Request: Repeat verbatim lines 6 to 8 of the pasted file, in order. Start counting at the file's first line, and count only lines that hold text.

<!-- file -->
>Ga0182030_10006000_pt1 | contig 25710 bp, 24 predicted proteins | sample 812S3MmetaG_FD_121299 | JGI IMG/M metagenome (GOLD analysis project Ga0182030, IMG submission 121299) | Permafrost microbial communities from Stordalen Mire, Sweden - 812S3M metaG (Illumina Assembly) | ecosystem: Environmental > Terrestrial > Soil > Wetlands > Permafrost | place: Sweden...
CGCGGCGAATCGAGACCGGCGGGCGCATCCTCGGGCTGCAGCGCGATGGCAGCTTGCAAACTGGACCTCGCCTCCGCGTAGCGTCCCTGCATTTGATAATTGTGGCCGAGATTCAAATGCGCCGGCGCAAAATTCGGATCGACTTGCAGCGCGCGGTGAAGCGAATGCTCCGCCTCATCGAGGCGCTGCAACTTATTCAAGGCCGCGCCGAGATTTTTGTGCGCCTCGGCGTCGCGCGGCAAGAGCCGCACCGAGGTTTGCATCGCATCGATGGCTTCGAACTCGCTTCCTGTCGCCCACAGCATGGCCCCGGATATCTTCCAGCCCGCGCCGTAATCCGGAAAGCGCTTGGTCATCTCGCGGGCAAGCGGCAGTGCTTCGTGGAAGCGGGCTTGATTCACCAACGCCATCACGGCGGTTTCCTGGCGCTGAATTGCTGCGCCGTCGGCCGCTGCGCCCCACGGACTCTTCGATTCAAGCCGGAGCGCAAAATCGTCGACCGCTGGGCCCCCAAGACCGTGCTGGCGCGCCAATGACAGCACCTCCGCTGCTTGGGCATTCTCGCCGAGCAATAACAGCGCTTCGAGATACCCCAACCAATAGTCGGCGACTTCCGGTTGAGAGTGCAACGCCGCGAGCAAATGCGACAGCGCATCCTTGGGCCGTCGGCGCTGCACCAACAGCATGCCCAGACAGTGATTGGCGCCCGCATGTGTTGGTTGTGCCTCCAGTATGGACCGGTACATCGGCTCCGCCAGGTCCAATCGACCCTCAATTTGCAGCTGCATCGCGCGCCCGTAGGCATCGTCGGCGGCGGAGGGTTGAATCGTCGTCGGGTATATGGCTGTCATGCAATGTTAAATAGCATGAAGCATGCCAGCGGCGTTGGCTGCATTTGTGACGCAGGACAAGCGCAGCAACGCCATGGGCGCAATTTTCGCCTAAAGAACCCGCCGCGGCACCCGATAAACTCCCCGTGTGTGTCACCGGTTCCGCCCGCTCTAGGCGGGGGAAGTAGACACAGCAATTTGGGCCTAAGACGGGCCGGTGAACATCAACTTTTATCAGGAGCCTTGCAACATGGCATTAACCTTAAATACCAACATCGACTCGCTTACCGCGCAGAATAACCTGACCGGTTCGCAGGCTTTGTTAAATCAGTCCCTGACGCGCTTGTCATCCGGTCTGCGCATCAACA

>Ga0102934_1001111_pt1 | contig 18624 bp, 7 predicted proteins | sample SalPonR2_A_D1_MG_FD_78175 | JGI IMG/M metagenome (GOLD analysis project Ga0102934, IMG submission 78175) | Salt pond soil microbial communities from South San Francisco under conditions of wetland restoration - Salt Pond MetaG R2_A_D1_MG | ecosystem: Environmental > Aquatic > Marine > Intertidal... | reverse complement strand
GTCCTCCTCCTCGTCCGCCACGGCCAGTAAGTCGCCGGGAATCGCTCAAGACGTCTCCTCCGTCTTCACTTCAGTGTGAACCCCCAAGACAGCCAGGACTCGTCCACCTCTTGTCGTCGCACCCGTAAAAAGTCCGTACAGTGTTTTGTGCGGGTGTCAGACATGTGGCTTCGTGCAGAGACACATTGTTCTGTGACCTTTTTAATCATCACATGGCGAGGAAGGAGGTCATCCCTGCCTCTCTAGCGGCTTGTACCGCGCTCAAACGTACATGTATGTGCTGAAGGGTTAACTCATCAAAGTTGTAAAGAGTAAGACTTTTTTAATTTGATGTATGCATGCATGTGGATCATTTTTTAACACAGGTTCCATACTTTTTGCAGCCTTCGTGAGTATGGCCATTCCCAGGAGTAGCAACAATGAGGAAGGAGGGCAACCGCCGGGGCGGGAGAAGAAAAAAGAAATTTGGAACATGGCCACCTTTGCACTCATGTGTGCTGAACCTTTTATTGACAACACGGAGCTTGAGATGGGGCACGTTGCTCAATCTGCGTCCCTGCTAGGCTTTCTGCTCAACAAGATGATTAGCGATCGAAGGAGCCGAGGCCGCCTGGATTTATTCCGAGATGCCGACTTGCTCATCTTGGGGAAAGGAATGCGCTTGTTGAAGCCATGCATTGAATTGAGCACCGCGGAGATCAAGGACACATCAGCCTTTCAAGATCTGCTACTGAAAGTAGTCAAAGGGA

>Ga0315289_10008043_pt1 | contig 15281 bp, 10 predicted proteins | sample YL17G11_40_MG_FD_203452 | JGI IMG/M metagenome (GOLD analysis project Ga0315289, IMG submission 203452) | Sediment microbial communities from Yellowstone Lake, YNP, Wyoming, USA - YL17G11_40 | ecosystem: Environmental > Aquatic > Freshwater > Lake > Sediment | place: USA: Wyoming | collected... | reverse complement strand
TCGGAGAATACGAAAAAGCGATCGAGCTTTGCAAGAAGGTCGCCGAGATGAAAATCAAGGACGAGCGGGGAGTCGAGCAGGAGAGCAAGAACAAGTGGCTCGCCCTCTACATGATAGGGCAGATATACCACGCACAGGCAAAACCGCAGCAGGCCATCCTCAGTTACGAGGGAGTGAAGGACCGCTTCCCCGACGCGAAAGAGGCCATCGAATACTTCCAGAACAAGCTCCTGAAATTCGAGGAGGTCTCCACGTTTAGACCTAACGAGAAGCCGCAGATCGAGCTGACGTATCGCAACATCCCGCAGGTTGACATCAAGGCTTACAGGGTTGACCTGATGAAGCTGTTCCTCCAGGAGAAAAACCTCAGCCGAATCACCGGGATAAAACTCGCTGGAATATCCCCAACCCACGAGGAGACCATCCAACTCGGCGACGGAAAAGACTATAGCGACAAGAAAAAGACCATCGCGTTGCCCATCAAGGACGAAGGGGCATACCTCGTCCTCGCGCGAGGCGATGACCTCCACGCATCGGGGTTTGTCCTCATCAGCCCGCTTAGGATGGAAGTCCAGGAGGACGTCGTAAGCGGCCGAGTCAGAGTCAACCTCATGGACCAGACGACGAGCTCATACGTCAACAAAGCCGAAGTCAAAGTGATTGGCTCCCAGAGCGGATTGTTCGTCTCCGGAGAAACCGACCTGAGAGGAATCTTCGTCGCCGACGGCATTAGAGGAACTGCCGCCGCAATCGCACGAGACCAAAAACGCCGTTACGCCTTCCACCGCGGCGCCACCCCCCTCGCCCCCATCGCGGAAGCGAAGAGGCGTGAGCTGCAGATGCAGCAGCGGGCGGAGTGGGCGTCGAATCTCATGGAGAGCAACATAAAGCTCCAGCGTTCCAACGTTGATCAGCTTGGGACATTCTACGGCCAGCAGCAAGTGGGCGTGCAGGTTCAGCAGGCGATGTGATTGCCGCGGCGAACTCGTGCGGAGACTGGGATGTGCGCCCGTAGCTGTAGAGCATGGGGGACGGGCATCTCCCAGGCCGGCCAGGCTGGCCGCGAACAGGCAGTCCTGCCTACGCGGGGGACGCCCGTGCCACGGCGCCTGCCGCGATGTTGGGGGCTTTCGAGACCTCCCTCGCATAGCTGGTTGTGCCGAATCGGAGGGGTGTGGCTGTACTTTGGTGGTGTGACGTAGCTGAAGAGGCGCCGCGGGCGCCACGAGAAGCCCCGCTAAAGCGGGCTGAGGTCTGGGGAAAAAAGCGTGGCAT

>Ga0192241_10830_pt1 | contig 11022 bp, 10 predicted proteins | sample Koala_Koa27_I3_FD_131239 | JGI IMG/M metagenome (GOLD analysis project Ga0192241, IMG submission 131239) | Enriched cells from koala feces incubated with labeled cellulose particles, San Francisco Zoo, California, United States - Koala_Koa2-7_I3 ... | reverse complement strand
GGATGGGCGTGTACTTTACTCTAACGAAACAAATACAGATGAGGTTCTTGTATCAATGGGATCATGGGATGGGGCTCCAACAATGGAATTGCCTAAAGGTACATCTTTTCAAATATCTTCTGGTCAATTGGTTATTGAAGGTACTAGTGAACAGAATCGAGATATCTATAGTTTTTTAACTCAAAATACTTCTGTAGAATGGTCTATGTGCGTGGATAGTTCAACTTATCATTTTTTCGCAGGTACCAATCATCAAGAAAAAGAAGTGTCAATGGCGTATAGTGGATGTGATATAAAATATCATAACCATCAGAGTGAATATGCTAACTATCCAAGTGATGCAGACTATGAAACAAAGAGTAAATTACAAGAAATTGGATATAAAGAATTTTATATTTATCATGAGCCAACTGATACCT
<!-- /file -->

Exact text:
TCGGAGAATACGAAAAAGCGATCGAGCTTTGCAAGAAGGTCGCCGAGATGAAAATCAAGGACGAGCGGGGAGTCGAGCAGGAGAGCAAGAACAAGTGGCTCGCCCTCTACATGATAGGGCAGATATACCACGCACAGGCAAAACCGCAGCAGGCCATCCTCAGTTACGAGGGAGTGAAGGACCGCTTCCCCGACGCGAAAGAGGCCATCGAATACTTCCAGAACAAGCTCCTGAAATTCGAGGAGGTCTCCACGTTTAGACCTAACGAGAAGCCGCAGATCGAGCTGACGTATCGCAACATCCCGCAGGTTGACATCAAGGCTTACAGGGTTGACCTGATGAAGCTGTTCCTCCAGGAGAAAAACCTCAGCCGAATCACCGGGATAAAACTCGCTGGAATATCCCCAACCCACGAGGAGACCATCCAACTCGGCGACGGAAAAGACTATAGCGACAAGAAAAAGACCATCGCGTTGCCCATCAAGGACGAAGGGGCATACCTCGTCCTCGCGCGAGGCGATGACCTCCACGCATCGGGGTTTGTCCTCATCAGCCCGCTTAGGATGGAAGTCCAGGAGGACGTCGTAAGCGGCCGAGTCAGAGTCAACCTCATGGACCAGACGACGAGCTCATACGTCAACAAAGCCGAAGTCAAAGTGATTGGCTCCCAGAGCGGATTGTTCGTCTCCGGAGAAACCGACCTGAGAGGAATCTTCGTCGCCGACGGCATTAGAGGAACTGCCGCCGCAATCGCACGAGACCAAAAACGCCGTTACGCCTTCCACCGCGGCGCCACCCCCCTCGCCCCCATCGCGGAAGCGAAGAGGCGTGAGCTGCAGATGCAGCAGCGGGCGGAGTGGGCGTCGAATCTCATGGAGAGCAACATAAAGCTCCAGCGTTCCAACGTTGATCAGCTTGGGACATTCTACGGCCAGCAGCAAGTGGGCGTGCAGGTTCAGCAGGCGATGTGATTGCCGCGGCGAACTCGTGCGGAGACTGGGATGTGCGCCCGTAGCTGTAGAGCATGGGGGACGGGCATCTCCCAGGCCGGCCAGGCTGGCCGCGAACAGGCAGTCCTGCCTACGCGGGGGACGCCCGTGCCACGGCGCCTGCCGCGATGTTGGGGGCTTTCGAGACCTCCCTCGCATAGCTGGTTGTGCCGAATCGGAGGGGTGTGGCTGTACTTTGGTGGTGTGACGTAGCTGAAGAGGCGCCGCGGGCGCCACGAGAAGCCCCGCTAAAGCGGGCTGAGGTCTGGGGAAAAAAGCGTGGCAT

>Ga0192241_10830_pt1 | contig 11022 bp, 10 predicted proteins | sample Koala_Koa27_I3_FD_131239 | JGI IMG/M metagenome (GOLD analysis project Ga0192241, IMG submission 131239) | Enriched cells from koala feces incubated with labeled cellulose particles, San Francisco Zoo, California, United States - Koala_Koa2-7_I3 ... | reverse complement strand
GGATGGGCGTGTACTTTACTCTAACGAAACAAATACAGATGAGGTTCTTGTATCAATGGGATCATGGGATGGGGCTCCAACAATGGAATTGCCTAAAGGTACATCTTTTCAAATATCTTCTGGTCAATTGGTTATTGAAGGTACTAGTGAACAGAATCGAGATATCTATAGTTTTTTAACTCAAAATACTTCTGTAGAATGGTCTATGTGCGTGGATAGTTCAACTTATCATTTTTTCGCAGGTACCAATCATCAAGAAAAAGAAGTGTCAATGGCGTATAGTGGATGTGATATAAAATATCATAACCATCAGAGTGAATATGCTAACTATCCAAGTGATGCAGACTATGAAACAAAGAGTAAATTACAAGAAATTGGATATAAAGAATTTTATATTTATCATGAGCCAACTGATACCT